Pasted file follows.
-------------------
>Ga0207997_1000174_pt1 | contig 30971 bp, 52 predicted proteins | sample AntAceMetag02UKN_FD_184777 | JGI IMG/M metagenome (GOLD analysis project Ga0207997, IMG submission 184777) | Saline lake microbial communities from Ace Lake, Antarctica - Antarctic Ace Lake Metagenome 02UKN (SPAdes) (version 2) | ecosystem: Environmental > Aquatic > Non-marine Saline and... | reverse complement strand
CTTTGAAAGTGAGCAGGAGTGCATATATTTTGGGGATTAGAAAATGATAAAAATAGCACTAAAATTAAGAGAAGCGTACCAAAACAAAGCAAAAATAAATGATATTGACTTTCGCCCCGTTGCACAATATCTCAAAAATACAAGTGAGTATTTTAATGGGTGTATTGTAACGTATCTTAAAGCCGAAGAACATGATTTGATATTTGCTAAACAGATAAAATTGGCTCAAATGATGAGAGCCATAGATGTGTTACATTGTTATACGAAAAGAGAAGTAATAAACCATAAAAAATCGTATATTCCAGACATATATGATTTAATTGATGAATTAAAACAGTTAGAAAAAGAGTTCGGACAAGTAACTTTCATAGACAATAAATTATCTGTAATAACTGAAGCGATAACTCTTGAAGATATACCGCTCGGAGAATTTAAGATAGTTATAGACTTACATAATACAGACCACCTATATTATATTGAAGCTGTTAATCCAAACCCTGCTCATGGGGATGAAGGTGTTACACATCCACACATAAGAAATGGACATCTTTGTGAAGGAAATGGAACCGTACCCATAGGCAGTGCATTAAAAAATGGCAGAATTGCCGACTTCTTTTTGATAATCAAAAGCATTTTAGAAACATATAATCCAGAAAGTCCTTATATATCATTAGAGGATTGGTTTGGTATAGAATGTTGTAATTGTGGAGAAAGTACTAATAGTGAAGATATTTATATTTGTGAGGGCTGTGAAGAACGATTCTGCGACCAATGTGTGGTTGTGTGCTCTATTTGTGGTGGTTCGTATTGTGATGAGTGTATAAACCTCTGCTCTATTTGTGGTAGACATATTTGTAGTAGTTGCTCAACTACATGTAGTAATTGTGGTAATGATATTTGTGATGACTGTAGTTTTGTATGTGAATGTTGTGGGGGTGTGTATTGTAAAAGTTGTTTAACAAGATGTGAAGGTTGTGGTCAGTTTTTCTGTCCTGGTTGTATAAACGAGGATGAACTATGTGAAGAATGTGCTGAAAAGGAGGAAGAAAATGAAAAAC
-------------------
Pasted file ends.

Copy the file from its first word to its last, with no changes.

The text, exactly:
>Ga0207997_1000174_pt1 | contig 30971 bp, 52 predicted proteins | sample AntAceMetag02UKN_FD_184777 | JGI IMG/M metagenome (GOLD analysis project Ga0207997, IMG submission 184777) | Saline lake microbial communities from Ace Lake, Antarctica - Antarctic Ace Lake Metagenome 02UKN (SPAdes) (version 2) | ecosystem: Environmental > Aquatic > Non-marine Saline and... | reverse complement strand
CTTTGAAAGTGAGCAGGAGTGCATATATTTTGGGGATTAGAAAATGATAAAAATAGCACTAAAATTAAGAGAAGCGTACCAAAACAAAGCAAAAATAAATGATATTGACTTTCGCCCCGTTGCACAATATCTCAAAAATACAAGTGAGTATTTTAATGGGTGTATTGTAACGTATCTTAAAGCCGAAGAACATGATTTGATATTTGCTAAACAGATAAAATTGGCTCAAATGATGAGAGCCATAGATGTGTTACATTGTTATACGAAAAGAGAAGTAATAAACCATAAAAAATCGTATATTCCAGACATATATGATTTAATTGATGAATTAAAACAGTTAGAAAAAGAGTTCGGACAAGTAACTTTCATAGACAATAAATTATCTGTAATAACTGAAGCGATAACTCTTGAAGATATACCGCTCGGAGAATTTAAGATAGTTATAGACTTACATAATACAGACCACCTATATTATATTGAAGCTGTTAATCCAAACCCTGCTCATGGGGATGAAGGTGTTACACATCCACACATAAGAAATGGACATCTTTGTGAAGGAAATGGAACCGTACCCATAGGCAGTGCATTAAAAAATGGCAGAATTGCCGACTTCTTTTTGATAATCAAAAGCATTTTAGAAACATATAATCCAGAAAGTCCTTATATATCATTAGAGGATTGGTTTGGTATAGAATGTTGTAATTGTGGAGAAAGTACTAATAGTGAAGATATTTATATTTGTGAGGGCTGTGAAGAACGATTCTGCGACCAATGTGTGGTTGTGTGCTCTATTTGTGGTGGTTCGTATTGTGATGAGTGTATAAACCTCTGCTCTATTTGTGGTAGACATATTTGTAGTAGTTGCTCAACTACATGTAGTAATTGTGGTAATGATATTTGTGATGACTGTAGTTTTGTATGTGAATGTTGTGGGGGTGTGTATTGTAAAAGTTGTTTAACAAGATGTGAAGGTTGTGGTCAGTTTTTCTGTCCTGGTTGTATAAACGAGGATGAACTATGTGAAGAATGTGCTGAAAAGGAGGAAGAAAATGAAAAAC